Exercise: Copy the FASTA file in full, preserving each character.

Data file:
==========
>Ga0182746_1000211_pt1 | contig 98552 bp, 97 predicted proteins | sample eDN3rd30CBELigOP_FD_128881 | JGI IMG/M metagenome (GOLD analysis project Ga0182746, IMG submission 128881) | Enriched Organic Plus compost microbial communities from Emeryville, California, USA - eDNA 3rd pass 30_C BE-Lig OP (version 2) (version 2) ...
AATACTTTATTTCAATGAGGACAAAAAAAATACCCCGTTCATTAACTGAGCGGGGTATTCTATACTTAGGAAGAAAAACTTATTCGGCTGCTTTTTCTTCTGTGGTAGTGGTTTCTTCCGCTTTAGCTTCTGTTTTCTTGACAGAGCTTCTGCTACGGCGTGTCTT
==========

>Ga0182746_1000211_pt1 | contig 98552 bp, 97 predicted proteins | sample eDN3rd30CBELigOP_FD_128881 | JGI IMG/M metagenome (GOLD analysis project Ga0182746, IMG submission 128881) | Enriched Organic Plus compost microbial communities from Emeryville, California, USA - eDNA 3rd pass 30_C BE-Lig OP (version 2) (version 2) ...
AATACTTTATTTCAATGAGGACAAAAAAAATACCCCGTTCATTAACTGAGCGGGGTATTCTATACTTAGGAAGAAAAACTTATTCGGCTGCTTTTTCTTCTGTGGTAGTGGTTTCTTCCGCTTTAGCTTCTGTTTTCTTGACAGAGCTTCTGCTACGGCGTGTCTT